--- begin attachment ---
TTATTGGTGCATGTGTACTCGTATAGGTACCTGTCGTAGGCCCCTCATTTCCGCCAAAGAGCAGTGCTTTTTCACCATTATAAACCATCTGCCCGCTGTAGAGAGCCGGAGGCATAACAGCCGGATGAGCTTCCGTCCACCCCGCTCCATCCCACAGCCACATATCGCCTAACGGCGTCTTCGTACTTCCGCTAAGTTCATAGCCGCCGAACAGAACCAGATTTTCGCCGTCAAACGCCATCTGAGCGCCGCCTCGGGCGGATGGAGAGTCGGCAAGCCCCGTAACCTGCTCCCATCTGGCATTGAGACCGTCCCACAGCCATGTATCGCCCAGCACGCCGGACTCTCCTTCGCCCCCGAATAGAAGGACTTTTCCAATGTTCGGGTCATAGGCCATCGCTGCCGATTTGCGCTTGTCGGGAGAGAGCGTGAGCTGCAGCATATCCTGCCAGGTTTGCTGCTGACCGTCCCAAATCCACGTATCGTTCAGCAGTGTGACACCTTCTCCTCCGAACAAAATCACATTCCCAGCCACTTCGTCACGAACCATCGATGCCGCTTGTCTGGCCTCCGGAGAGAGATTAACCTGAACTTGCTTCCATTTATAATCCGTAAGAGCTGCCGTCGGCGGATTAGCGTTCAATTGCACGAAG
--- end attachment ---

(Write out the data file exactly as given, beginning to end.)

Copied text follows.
TTATTGGTGCATGTGTACTCGTATAGGTACCTGTCGTAGGCCCCTCATTTCCGCCAAAGAGCAGTGCTTTTTCACCATTATAAACCATCTGCCCGCTGTAGAGAGCCGGAGGCATAACAGCCGGATGAGCTTCCGTCCACCCCGCTCCATCCCACAGCCACATATCGCCTAACGGCGTCTTCGTACTTCCGCTAAGTTCATAGCCGCCGAACAGAACCAGATTTTCGCCGTCAAACGCCATCTGAGCGCCGCCTCGGGCGGATGGAGAGTCGGCAAGCCCCGTAACCTGCTCCCATCTGGCATTGAGACCGTCCCACAGCCATGTATCGCCCAGCACGCCGGACTCTCCTTCGCCCCCGAATAGAAGGACTTTTCCAATGTTCGGGTCATAGGCCATCGCTGCCGATTTGCGCTTGTCGGGAGAGAGCGTGAGCTGCAGCATATCCTGCCAGGTTTGCTGCTGACCGTCCCAAATCCACGTATCGTTCAGCAGTGTGACACCTTCTCCTCCGAACAAAATCACATTCCCAGCCACTTCGTCACGAACCATCGATGCCGCTTGTCTGGCCTCCGGAGAGAGATTAACCTGAACTTGCTTCCATTTATAATCCGTAAGAGCTGCCGTCGGCGGATTAGCGTTCAATTGCACGAAG